in Johannes Persson (ed.) Rethinking Explanation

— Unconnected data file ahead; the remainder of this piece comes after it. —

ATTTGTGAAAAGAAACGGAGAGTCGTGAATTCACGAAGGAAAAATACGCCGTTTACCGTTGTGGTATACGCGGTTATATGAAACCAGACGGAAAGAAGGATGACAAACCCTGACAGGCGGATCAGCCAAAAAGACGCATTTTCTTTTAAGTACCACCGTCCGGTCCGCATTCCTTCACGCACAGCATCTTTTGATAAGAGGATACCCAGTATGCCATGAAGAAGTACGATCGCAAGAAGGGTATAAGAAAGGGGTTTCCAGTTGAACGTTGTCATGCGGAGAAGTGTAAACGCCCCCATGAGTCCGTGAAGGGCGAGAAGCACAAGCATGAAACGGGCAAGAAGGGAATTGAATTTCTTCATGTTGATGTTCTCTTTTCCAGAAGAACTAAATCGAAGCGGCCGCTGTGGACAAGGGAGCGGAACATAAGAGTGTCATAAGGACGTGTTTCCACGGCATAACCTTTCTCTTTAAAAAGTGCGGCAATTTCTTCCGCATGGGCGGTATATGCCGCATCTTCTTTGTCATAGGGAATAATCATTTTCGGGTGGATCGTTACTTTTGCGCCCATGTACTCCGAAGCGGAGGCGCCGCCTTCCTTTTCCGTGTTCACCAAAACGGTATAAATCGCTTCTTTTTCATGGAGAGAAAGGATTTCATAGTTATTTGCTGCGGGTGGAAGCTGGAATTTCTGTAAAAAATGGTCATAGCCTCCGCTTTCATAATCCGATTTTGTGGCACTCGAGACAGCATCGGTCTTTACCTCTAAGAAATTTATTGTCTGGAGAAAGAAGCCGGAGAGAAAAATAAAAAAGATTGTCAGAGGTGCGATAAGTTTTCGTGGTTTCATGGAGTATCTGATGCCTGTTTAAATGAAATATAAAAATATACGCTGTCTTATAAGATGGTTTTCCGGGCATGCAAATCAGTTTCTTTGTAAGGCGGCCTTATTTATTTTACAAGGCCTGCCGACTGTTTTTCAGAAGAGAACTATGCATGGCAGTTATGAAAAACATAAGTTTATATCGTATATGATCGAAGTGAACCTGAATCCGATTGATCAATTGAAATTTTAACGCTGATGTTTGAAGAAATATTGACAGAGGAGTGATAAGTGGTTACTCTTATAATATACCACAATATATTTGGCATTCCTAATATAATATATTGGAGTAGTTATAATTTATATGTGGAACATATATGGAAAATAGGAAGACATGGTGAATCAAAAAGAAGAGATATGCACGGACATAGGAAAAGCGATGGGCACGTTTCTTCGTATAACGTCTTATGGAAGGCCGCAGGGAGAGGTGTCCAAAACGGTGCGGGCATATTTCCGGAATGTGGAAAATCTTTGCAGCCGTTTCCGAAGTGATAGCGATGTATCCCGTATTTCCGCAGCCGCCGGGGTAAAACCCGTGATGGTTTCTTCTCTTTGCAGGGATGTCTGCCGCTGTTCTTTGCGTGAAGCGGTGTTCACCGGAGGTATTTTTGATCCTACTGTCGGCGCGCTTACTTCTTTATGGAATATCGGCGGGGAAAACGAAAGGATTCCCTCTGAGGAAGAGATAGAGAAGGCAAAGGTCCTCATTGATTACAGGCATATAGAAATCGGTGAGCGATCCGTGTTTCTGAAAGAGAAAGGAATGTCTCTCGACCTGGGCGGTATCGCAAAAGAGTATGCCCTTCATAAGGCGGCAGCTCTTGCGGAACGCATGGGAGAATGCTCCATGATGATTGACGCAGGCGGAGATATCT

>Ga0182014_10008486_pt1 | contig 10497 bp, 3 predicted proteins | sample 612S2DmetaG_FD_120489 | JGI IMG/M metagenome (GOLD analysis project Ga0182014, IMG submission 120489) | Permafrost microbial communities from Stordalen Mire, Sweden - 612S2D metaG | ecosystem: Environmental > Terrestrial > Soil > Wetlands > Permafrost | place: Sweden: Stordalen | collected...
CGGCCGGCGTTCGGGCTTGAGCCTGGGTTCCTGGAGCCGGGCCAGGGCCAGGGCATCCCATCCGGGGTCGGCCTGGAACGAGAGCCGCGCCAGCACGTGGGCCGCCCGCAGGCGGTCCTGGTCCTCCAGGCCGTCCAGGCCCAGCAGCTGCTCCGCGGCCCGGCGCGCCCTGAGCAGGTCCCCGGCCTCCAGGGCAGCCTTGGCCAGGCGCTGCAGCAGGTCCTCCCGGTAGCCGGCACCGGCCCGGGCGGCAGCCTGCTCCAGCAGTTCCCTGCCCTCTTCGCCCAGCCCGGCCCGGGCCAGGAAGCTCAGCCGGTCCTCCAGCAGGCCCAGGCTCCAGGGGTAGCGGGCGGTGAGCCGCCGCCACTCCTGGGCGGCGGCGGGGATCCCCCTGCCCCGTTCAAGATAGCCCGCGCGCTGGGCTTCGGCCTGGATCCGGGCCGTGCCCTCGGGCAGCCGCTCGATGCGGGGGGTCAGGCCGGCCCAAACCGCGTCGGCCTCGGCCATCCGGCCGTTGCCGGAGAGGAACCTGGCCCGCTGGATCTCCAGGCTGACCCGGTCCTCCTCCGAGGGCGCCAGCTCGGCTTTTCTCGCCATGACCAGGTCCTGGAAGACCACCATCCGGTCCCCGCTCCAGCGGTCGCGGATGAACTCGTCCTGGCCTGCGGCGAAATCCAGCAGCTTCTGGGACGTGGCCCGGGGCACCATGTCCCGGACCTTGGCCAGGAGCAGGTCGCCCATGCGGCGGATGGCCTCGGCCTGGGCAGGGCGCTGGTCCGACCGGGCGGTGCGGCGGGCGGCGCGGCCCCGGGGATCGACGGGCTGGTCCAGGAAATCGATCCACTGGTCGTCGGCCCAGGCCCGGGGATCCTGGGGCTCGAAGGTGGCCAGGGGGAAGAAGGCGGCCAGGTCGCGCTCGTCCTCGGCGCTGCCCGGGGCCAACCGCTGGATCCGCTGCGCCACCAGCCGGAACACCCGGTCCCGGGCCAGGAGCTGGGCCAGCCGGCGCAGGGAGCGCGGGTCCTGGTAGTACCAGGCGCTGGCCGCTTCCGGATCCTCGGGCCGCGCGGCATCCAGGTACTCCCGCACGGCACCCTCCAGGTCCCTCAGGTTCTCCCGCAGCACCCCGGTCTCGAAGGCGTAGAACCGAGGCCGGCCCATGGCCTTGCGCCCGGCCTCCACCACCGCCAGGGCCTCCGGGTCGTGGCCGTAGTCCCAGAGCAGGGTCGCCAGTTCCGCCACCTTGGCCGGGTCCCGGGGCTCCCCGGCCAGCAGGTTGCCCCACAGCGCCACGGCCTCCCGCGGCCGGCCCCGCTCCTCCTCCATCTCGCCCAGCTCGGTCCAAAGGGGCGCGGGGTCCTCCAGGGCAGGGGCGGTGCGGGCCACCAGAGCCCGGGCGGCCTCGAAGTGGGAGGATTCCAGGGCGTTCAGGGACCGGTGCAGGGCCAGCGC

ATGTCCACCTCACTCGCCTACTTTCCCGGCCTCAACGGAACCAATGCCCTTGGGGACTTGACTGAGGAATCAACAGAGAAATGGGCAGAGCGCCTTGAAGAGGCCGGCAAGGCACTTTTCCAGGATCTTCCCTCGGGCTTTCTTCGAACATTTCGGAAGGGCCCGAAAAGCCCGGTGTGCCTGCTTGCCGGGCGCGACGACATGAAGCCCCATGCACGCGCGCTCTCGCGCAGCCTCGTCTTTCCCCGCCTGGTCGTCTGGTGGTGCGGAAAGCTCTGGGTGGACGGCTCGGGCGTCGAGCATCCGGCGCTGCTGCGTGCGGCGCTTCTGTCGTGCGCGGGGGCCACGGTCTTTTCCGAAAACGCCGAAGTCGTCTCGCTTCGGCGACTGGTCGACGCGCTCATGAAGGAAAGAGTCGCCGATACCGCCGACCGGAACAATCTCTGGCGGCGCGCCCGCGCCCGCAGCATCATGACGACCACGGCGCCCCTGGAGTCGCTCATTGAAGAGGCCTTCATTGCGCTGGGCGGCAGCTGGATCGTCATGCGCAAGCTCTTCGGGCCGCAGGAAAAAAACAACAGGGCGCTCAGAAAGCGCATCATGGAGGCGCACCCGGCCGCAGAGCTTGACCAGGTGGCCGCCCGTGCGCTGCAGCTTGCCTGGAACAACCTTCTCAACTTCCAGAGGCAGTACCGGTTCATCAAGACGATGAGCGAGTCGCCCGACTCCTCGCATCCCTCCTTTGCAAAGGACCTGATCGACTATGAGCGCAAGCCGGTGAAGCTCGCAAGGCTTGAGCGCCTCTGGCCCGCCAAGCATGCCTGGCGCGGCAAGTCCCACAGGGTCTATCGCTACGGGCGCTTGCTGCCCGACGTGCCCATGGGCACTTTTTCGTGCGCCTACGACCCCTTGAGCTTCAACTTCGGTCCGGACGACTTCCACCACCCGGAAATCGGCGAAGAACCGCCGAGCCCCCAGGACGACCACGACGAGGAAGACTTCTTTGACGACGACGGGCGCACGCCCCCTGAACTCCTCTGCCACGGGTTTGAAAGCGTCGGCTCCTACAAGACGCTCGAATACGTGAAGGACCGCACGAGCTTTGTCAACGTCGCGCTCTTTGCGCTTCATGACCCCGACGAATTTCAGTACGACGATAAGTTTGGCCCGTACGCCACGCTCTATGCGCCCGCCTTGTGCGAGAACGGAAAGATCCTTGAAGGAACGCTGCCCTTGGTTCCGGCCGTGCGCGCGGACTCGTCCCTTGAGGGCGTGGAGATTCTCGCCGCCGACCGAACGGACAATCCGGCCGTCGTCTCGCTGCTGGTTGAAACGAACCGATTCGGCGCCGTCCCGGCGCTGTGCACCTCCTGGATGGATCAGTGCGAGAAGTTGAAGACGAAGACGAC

Selection explanations explain some non-accidental generalizations in virtue of a selection process. Such explanations are not particularizable-they do not transfer as explanations of the instances of such generalizations. This is unlike many explanations in the physical sciences, where the explanation of the general fact also provides an explanation of its instances (i.e. standard D-N explanations). Are selection explanations (e.g. in biology) therefore a different kind of explanation? I argue that to understand this issue, we need to see that a standard D-N explanation of some non-accidental generalization (all Fs are Gs) may also ipso facto explain its contrapositive (all non-Gs are non-Fs), but the explanation is particularizable with respect to the former but not to the latter. This can be seen by noting that the Raven Paradox counterexample to the H-D model of confirmation also generates a counterexample to the D-N model of explanation (all ravens are black does not explain why the non-black shoe is a non-raven). In such cases it is natural to take the generalization with the positive predicates to have a particularizable explanation. However, this need not be the case, and in selection explanations it is the generalization with the positive predicates whose explanation is not particularizable. Thus there is no need to suppose that selection explanations are fundamentally different.